Gosport Independent Panel

Part of the debate – in the House of Commons at 1:48 pm on 21st November 2018.

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Photo of Jon Ashworth Jon Ashworth Shadow Secretary of State for Health and Social Care 1:48 pm, 21st November 2018

I thank the Secretary of State for an advance copy of his statement. I welcome the statement and the tone of his remarks, and I thank him for repeating the unambiguous and clear apology that the previous Secretary of State, Mr Hunt, offered at the Dispatch Box before the summer—it is good to see the previous Secretary of State sitting on the Treasury Bench today.

We welcome the Secretary of State’s apology today. The whole House was shocked when the previous Secretary of State reported the findings of the Gosport inquiry to the House. This Secretary of State is right to remind us that everyone who lost a life was “a son or daughter, a mother or father, a sister or brother”. As he said, our thoughts are with the families of the 456 patients whose lives were shortened because of what happened at Gosport, and the families of the 200 others who may have suffered—whose lives may have been shortened; because of missing medical records, we will never know for sure. That lingering doubt—never knowing whether they were victims of what happened at Gosport—must be a particularly intolerable burden for those families affected.

Like the Secretary of State, I pay tribute to the victims’ families, who, as he says, have in the face of grief shown immense courage, fortitude and commitment to demand the truth. I think the whole House will pay tribute to them today. I also reiterate our gratitude to the former Bishop of Liverpool, James Jones, for his extraordinary dedication, persistence, compassion and leadership in uncovering this injustice. Finally, I applaud those hon. Members who played a central role in establishing this inquiry, not just the previous Secretary of State, but Norman Lamb and the Minister for Care, Caroline Dinenage, who in recent years has played an important role in her capacity as a constituency MP.

The Secretary of State is correct to say that lessons must be learned and applied across the whole system. We all understand that in the delivery of healthcare and the practice of medicine, sadly, tragically, things can and do sometimes go wrong, but we also understand, as Bishop Jones said in his report, that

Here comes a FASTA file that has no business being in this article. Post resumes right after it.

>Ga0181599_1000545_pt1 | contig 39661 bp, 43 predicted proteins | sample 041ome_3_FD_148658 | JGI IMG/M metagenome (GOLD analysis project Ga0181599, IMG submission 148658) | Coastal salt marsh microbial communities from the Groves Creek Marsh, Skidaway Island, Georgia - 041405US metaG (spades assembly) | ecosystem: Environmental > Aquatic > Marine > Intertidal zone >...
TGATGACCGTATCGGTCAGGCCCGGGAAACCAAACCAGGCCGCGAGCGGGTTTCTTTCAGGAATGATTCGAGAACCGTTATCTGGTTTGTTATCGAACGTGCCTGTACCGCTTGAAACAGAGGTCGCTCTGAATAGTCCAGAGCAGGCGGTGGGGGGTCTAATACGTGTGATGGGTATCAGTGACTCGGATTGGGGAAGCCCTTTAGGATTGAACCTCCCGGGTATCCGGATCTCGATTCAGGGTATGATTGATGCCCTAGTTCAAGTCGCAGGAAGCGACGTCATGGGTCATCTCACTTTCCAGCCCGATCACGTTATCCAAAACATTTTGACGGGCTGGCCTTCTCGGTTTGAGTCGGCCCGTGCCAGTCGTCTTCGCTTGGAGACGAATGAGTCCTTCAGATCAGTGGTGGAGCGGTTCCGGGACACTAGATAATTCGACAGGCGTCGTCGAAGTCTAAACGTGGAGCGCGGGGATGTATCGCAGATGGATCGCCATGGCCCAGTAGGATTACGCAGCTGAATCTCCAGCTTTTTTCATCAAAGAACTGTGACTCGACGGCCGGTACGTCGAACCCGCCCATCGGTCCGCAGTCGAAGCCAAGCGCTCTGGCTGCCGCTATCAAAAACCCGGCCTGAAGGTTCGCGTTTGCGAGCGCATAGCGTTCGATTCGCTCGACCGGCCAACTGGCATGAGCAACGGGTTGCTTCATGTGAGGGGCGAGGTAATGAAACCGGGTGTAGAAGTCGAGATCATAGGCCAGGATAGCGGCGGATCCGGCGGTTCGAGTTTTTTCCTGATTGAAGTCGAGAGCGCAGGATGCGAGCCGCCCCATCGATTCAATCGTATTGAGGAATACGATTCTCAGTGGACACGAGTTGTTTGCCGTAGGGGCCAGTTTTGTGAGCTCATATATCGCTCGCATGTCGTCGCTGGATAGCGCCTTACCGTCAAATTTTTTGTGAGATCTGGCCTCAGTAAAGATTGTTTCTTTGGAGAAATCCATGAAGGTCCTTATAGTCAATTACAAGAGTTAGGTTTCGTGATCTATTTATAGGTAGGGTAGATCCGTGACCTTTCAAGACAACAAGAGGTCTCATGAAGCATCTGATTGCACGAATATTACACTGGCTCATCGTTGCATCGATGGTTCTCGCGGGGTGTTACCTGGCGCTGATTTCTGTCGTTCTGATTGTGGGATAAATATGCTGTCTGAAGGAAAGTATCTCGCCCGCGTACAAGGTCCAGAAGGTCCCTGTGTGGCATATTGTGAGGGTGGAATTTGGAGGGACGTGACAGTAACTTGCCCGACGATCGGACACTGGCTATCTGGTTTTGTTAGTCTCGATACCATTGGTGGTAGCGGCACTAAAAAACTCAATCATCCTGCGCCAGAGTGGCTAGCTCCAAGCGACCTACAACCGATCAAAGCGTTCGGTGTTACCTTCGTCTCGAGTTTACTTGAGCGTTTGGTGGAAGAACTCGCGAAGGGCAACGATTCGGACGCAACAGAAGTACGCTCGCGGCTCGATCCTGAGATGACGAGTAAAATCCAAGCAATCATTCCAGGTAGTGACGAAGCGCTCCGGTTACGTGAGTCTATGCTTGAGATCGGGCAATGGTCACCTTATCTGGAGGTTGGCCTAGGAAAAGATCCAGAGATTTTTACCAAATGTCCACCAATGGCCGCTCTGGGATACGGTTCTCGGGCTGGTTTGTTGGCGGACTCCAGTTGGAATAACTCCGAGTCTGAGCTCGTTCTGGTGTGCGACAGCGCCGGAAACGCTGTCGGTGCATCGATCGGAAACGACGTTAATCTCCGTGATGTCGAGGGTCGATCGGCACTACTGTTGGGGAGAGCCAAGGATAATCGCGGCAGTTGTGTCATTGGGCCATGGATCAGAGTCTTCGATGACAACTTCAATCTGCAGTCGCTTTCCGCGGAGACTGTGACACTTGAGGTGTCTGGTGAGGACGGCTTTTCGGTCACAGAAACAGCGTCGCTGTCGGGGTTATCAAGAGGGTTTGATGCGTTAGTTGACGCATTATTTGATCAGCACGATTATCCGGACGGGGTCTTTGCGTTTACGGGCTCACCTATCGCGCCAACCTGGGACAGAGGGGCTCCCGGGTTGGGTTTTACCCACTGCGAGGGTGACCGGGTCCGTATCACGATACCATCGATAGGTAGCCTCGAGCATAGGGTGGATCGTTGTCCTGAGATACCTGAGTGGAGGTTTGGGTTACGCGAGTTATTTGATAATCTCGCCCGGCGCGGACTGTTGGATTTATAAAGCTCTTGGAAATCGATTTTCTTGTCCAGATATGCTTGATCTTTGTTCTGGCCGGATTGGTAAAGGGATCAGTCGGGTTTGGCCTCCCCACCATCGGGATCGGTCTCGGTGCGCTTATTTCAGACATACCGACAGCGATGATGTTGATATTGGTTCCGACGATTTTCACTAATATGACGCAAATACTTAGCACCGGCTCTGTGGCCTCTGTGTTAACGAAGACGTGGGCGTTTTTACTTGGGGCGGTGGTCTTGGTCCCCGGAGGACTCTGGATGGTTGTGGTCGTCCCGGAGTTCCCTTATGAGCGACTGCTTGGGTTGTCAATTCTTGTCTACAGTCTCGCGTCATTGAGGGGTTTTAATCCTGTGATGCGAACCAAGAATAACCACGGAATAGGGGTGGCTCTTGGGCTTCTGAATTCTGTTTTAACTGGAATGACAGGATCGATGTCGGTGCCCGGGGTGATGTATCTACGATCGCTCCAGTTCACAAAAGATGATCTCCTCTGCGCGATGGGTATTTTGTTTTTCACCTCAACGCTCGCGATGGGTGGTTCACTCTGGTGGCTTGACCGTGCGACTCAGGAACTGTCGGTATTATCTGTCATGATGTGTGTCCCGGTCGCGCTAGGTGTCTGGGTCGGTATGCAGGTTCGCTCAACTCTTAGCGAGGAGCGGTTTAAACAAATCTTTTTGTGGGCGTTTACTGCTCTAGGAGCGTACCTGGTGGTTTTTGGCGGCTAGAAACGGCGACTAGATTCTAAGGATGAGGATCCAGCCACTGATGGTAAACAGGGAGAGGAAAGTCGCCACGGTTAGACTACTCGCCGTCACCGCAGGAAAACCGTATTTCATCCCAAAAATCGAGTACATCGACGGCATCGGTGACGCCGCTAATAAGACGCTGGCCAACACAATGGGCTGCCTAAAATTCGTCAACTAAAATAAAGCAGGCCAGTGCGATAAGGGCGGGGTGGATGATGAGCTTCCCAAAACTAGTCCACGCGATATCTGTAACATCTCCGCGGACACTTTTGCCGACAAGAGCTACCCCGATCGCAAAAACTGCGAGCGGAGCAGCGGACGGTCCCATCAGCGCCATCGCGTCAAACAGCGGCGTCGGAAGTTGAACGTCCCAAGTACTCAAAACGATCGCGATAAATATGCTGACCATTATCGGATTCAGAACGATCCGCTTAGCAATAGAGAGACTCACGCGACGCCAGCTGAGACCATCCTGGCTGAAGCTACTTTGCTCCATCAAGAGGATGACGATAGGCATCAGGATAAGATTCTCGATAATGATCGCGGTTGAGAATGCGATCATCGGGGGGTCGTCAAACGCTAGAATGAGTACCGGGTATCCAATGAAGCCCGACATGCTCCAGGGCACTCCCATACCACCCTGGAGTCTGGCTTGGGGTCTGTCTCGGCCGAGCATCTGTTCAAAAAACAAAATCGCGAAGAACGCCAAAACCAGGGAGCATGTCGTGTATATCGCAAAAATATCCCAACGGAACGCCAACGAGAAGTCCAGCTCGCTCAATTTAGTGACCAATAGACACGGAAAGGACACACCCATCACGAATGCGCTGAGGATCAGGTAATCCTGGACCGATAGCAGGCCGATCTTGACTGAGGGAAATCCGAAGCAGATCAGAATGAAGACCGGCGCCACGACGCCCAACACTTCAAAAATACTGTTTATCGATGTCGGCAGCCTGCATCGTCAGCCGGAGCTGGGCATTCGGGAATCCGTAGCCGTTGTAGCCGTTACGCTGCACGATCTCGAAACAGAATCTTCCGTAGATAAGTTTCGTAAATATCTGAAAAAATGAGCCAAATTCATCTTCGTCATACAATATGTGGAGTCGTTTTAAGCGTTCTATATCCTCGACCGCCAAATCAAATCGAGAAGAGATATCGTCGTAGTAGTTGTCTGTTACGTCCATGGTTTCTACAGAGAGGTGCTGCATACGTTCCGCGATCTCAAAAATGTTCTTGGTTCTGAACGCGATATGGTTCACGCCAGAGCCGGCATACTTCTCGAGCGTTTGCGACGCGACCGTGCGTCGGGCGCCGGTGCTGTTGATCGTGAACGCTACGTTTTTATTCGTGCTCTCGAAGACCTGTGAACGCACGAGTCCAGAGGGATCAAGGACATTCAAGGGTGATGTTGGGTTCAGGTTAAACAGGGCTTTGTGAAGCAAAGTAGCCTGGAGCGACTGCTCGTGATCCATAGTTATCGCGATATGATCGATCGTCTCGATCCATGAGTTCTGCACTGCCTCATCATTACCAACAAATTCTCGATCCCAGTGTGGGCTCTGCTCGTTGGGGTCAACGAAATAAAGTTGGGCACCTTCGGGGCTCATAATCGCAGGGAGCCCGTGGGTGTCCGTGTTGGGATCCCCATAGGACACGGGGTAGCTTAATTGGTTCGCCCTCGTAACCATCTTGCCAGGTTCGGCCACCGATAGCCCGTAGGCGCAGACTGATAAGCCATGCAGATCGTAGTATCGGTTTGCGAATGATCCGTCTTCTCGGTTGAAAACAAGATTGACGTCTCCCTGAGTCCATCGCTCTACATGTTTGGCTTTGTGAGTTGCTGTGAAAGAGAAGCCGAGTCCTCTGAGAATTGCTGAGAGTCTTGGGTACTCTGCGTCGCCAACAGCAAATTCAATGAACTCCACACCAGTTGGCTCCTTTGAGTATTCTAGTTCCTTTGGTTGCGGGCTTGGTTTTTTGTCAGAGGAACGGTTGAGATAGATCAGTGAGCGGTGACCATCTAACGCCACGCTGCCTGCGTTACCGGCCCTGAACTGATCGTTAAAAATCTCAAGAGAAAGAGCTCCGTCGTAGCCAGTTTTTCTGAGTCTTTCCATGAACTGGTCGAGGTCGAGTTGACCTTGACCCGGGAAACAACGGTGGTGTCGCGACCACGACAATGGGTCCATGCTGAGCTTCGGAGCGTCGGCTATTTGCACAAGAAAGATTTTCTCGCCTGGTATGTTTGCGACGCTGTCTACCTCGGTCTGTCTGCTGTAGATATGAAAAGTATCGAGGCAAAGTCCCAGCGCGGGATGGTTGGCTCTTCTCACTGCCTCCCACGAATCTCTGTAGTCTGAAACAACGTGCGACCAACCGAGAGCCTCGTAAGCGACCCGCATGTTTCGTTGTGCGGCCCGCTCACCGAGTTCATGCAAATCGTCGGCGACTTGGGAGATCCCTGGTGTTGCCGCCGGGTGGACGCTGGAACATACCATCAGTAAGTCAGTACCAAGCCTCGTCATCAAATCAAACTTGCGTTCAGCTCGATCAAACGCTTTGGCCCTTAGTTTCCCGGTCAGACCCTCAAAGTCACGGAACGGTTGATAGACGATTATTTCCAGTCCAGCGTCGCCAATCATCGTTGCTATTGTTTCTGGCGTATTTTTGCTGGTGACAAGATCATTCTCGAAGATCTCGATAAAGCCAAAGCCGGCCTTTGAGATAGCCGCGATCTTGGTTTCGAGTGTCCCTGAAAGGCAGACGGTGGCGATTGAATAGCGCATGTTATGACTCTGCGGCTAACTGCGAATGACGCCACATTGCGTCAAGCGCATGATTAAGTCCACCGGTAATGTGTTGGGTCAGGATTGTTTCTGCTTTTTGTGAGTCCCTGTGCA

“the handing over of a loved one to a hospital, to doctors and nurses is an act of trust”,

but that that trust was

“betrayed.”

I still believe that that betrayal was unforgivable. Patient safety must always be the priority, so when there are systemic failures, it is our duty to act, learn lessons and change policies.

I wish to respond to the Secretary of State’s announcements today. We welcome his commitment to legislation placing more transparency duties on trusts, and we will engage constructively with that legislation. Is it his intention to bring forward amendments to the Health Service Safety Investigations Bill, and if so when, or should we expect a new bill altogether? We look forward to his proposals on strengthening protection for whistleblowers, but he will know that the NHS has just spent £700,000 contesting the case of whistleblower Dr Chris Day, a junior doctor who raised safety concerns. He will also be aware of the British Medical Association survey showing that not even half of doctors feel they would have the confidence to raise concerns about safety. Moreover, he will be aware of how Dr Bawa-Garba’s case played out, with her personal reflections effectively used in evidence against her. Can he offer more details on how he will change the climate in the NHS so that clinicians feel they can speak out without being penalised?

I welcome the thrust of the Secretary of State’s remarks on medical examiners, and I agree they are a crucial reform, but can he offer us some more details? Is it still the Government’s intention that they will be employed directly by acute trusts? He will be aware that this has provoked questions about their independence. We would urge him to go further and base them in local authorities and extend their remit to primary care, nursing homes and mental health and community health trusts. If legislation is needed, we would work constructively with him.

We welcome the review into improving safety when prescribing and dispensing medicine. Clearly one of the first questions that comes to mind when reading the Gosport report is: how were these prescriptions monitored? The Government’s own research indicates that more than 230 million medication errors take place a year, and it has been estimated that these errors and mix-ups could contribute to as many as 22,000 deaths a year, so this review is clearly urgent. Can the Secretary of State tell us whether it will be an independent review, who will lead it and when we can expect it to report?

Finally, patient safety is compromised when staff are overworked and overburdened with pressures. He will know that we have over 100,000 staff vacancies across the NHS. Some trusts are proposing closing A&E departments overnight because they do not have the staff and some are even proposing closing chemotherapy wards because they believe that the lack of staffing means services are unsafe. How does the Secretary of State plan to recruit the staff our NHS desperately needs to provide the level of safe care patients deserve?

In conclusion, I offer to work constructively with the Secretary of State to improve patient safety across the NHS, and we support his statement today.